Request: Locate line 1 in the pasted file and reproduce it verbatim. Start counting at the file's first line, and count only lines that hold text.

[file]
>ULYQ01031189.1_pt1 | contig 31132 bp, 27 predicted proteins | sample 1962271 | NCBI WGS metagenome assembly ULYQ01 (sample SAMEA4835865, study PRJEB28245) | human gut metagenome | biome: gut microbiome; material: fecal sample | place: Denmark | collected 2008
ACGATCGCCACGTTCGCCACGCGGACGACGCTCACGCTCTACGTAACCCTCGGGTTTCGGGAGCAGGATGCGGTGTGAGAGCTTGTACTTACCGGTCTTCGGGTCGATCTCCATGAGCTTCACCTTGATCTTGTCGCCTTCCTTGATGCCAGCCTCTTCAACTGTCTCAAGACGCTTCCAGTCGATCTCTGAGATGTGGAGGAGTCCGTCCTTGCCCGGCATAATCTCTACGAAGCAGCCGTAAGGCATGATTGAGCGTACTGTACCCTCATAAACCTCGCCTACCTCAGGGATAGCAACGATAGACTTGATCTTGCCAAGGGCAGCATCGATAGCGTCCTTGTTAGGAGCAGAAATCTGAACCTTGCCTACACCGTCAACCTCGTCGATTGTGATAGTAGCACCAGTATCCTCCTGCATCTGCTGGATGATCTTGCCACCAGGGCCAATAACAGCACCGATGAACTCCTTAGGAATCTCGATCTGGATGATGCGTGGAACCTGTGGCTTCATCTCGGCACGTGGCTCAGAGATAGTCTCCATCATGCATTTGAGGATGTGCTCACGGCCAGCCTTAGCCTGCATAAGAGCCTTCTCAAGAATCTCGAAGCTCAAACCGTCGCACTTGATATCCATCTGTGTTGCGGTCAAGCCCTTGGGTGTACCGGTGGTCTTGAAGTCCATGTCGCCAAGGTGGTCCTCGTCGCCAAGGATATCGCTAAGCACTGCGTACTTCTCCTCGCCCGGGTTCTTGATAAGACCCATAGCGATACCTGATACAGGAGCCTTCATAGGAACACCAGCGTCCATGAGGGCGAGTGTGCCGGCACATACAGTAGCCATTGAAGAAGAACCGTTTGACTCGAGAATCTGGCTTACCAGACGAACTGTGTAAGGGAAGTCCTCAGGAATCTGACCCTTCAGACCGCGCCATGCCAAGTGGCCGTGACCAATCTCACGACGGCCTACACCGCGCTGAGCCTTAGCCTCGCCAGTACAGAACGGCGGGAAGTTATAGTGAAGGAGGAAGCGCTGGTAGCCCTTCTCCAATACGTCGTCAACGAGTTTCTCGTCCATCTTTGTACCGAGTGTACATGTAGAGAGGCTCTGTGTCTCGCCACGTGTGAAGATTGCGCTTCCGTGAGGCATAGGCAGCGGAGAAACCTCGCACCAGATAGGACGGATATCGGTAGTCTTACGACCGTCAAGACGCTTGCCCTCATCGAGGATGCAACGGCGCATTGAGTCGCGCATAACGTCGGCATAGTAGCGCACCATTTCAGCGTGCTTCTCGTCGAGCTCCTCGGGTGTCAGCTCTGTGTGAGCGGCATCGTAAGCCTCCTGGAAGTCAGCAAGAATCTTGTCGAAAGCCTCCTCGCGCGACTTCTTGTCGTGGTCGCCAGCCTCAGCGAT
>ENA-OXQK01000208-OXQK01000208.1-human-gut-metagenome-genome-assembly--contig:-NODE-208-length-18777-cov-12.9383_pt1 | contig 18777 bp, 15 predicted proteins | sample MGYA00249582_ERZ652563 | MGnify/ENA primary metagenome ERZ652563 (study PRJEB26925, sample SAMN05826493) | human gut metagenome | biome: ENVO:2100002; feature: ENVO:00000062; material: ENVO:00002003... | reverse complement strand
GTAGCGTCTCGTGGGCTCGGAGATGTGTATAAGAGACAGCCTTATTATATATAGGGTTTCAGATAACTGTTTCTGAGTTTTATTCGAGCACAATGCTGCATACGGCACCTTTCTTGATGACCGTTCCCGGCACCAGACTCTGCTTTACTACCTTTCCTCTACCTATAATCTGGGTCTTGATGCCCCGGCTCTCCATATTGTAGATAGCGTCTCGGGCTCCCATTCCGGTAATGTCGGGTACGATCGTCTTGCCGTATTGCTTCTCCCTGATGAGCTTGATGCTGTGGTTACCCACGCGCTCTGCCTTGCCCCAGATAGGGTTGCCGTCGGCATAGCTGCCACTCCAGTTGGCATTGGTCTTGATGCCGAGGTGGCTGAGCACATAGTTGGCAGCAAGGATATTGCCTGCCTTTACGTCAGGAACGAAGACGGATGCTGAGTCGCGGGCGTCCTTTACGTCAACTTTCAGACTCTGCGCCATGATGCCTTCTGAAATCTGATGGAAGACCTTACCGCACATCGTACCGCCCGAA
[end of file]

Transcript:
>ULYQ01031189.1_pt1 | contig 31132 bp, 27 predicted proteins | sample 1962271 | NCBI WGS metagenome assembly ULYQ01 (sample SAMEA4835865, study PRJEB28245) | human gut metagenome | biome: gut microbiome; material: fecal sample | place: Denmark | collected 2008